One of Texas’ artistic treasures, choreographer Bruce Wood continues to amaze the dance world
GREGORY SULLIVAN ISAACS | Contributing Writer
The three male dancers are all entwined as they gracefully move under and around each other. “Keep moving. Don’t let go. Keep moving,” Bruce Wood shouts, “or you’ll get stuck.”
Wood — for a decade, the Fort Worth-based founder and artistic director of the Bruce Wood Dance Company, one of the most acclaimed modern dance troupes in the Southwest — is rehearsing his new show. It’s a welcome development; Wood had been sorely missed ever since he closed his eponymous troupe five years ago.
That company achieved international acclaim based on his highly creative choreography; he’s up to more of it now. This performance marks the second season of his new company, now called the Bruce Wood Dance Project, launched last year, largely through the efforts of his producer and patron, Gayle Halperin.
“Bruce is the ‘real thing,’ as my friend and ballet teacher Kim Abel says — and I do not say that lightly,” coos Halperin. “Bruce has that special gift to create meaningful, intelligent, moving and exquisitely structured works that pinpoint different episodes in our lives. His works are about people and their relationships. He’s able to take a feeling and transform that into a dance work that makes the hair on your arms stand up and leaves lasting after images.”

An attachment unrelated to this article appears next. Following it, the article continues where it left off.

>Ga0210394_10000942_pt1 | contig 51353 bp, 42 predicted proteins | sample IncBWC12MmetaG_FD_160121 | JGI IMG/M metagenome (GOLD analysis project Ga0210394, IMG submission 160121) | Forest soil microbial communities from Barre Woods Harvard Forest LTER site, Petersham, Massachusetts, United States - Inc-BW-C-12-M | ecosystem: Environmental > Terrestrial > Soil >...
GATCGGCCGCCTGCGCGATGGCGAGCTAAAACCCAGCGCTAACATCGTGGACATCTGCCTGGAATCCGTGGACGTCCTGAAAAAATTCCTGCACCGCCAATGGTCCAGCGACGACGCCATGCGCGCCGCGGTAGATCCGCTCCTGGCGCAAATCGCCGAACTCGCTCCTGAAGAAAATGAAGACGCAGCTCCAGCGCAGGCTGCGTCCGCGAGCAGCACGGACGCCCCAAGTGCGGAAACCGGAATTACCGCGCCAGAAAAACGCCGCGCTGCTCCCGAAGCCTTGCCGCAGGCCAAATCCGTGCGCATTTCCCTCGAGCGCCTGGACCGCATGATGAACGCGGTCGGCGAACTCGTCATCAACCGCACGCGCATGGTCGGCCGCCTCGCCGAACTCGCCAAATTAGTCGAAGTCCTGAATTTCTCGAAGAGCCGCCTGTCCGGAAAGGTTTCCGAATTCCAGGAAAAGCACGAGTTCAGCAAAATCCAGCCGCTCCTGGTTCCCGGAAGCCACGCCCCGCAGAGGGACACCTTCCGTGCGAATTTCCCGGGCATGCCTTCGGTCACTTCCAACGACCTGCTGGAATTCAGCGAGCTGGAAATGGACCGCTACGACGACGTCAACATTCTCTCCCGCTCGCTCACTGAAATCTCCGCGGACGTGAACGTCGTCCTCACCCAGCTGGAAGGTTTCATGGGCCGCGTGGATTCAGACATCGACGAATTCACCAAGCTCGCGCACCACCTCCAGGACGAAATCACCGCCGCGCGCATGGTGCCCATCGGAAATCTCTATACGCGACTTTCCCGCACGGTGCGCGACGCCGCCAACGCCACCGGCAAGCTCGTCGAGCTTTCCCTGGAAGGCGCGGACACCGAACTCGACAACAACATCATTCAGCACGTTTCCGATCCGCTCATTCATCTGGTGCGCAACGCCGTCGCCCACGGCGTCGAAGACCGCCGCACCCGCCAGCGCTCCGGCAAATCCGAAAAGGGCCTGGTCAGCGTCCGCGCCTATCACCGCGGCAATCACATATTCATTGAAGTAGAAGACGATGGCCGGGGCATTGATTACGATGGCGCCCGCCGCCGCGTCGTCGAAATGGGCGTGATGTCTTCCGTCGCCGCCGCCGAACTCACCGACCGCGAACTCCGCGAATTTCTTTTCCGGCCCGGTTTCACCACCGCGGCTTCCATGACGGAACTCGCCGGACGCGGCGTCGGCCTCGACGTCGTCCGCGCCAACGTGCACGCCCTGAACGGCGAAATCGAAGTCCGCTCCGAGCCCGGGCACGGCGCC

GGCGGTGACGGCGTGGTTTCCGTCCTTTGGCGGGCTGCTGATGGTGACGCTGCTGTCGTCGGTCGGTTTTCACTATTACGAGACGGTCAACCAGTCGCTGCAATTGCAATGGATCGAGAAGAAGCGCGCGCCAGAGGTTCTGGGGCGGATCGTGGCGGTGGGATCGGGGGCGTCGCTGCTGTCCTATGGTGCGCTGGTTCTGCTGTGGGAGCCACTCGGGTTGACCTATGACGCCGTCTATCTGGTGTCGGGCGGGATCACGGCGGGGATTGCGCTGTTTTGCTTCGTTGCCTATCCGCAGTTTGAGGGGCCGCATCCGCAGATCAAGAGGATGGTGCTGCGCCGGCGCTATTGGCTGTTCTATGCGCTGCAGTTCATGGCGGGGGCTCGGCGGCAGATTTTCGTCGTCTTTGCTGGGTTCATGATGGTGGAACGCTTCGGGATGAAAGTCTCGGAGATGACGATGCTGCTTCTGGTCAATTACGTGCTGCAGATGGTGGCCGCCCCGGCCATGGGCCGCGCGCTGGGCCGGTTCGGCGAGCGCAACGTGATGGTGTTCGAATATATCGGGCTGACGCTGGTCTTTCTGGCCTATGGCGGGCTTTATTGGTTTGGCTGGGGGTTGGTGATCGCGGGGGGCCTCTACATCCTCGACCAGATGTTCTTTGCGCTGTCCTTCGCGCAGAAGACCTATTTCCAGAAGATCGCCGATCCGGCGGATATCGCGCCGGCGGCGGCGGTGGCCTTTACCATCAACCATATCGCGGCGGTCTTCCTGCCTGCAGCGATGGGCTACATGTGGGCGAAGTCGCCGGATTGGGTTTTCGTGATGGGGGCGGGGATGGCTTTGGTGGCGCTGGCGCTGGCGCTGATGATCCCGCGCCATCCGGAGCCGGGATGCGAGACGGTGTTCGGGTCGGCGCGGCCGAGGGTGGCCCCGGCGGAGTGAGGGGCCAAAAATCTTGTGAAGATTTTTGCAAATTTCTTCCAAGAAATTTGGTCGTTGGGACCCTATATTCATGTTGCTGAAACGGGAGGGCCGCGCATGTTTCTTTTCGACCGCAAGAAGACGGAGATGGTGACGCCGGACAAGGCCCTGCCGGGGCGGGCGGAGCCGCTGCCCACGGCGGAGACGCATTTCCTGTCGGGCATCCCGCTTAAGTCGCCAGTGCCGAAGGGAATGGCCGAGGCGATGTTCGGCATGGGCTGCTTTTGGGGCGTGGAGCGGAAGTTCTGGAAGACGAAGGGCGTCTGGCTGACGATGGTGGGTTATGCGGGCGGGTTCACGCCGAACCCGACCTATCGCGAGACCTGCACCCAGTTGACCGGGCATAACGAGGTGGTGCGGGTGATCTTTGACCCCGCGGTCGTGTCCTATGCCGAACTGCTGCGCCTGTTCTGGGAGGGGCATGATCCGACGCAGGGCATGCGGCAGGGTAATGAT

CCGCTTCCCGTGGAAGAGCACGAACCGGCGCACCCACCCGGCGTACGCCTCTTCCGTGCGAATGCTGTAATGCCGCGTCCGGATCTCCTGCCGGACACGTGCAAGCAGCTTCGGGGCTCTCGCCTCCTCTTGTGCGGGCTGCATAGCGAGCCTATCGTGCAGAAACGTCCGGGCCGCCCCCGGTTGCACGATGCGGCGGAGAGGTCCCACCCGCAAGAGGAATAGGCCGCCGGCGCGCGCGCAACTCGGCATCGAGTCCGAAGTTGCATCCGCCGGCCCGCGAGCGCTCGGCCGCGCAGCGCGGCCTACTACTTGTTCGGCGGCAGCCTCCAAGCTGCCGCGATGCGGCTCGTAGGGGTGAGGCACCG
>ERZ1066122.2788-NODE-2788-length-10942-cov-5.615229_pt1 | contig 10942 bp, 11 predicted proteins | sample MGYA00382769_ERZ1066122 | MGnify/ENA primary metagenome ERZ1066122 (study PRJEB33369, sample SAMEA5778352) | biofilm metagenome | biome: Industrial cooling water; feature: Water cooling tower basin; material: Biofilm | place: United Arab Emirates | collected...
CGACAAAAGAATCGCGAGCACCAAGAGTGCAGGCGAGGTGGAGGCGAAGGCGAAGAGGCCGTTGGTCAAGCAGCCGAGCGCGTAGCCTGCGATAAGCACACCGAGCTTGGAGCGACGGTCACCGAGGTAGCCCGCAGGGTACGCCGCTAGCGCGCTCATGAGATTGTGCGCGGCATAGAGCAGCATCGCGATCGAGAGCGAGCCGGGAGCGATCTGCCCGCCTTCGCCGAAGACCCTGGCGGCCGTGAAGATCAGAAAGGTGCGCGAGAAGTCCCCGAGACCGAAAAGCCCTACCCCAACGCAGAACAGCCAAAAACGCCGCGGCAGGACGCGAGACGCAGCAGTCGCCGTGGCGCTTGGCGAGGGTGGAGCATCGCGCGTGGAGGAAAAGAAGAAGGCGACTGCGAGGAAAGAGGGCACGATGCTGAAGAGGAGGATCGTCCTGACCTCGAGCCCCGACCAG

For Halperin — and anyone else in love with dance — having him back at the helm of a local troupe (this time, he’s based in Dallas) is exciting —already, it’s another jewel in the city’s diadem of arts organizations.
“I’m calling it a ‘dance project’ instead of a ‘company’ because these two seasons of performances are just the beginning,” says Wood. “We will see where it goes. We are doing two completely different programs on four alternate evenings.”
The complex program of six dances reconfigured over four performances is a big undertaking for a relatively new company, but Wood never backed away from a challenge. “Two programs means twice the work,” he says, “but the rewards are doubled as a result.”
Besides, he is not doing it all himself. As part of his efforts to create a vibrant dance environment, Wood invited Joshua Peugh to join him as associate choreographer — the first time he’s ever done that in a storied career.
“I saw a video clip of his work with the Dark Circles Contemporary Dance Company in Korea, which he co-founded. It was just wonderful. He had that special spark that can’t be taught but that you can spot instantly,” Wood says.